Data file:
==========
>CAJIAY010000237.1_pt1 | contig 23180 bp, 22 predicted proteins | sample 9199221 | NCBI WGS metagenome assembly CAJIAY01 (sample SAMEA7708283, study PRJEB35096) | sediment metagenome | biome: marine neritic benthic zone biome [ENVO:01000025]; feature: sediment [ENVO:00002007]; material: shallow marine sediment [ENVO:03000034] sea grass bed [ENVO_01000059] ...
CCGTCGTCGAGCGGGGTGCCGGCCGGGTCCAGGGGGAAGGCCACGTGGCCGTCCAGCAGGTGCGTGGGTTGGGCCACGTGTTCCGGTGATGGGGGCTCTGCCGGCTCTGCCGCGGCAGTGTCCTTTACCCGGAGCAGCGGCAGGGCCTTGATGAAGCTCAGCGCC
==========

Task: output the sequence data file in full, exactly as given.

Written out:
>CAJIAY010000237.1_pt1 | contig 23180 bp, 22 predicted proteins | sample 9199221 | NCBI WGS metagenome assembly CAJIAY01 (sample SAMEA7708283, study PRJEB35096) | sediment metagenome | biome: marine neritic benthic zone biome [ENVO:01000025]; feature: sediment [ENVO:00002007]; material: shallow marine sediment [ENVO:03000034] sea grass bed [ENVO_01000059] ...
CCGTCGTCGAGCGGGGTGCCGGCCGGGTCCAGGGGGAAGGCCACGTGGCCGTCCAGCAGGTGCGTGGGTTGGGCCACGTGTTCCGGTGATGGGGGCTCTGCCGGCTCTGCCGCGGCAGTGTCCTTTACCCGGAGCAGCGGCAGGGCCTTGATGAAGCTCAGCGCC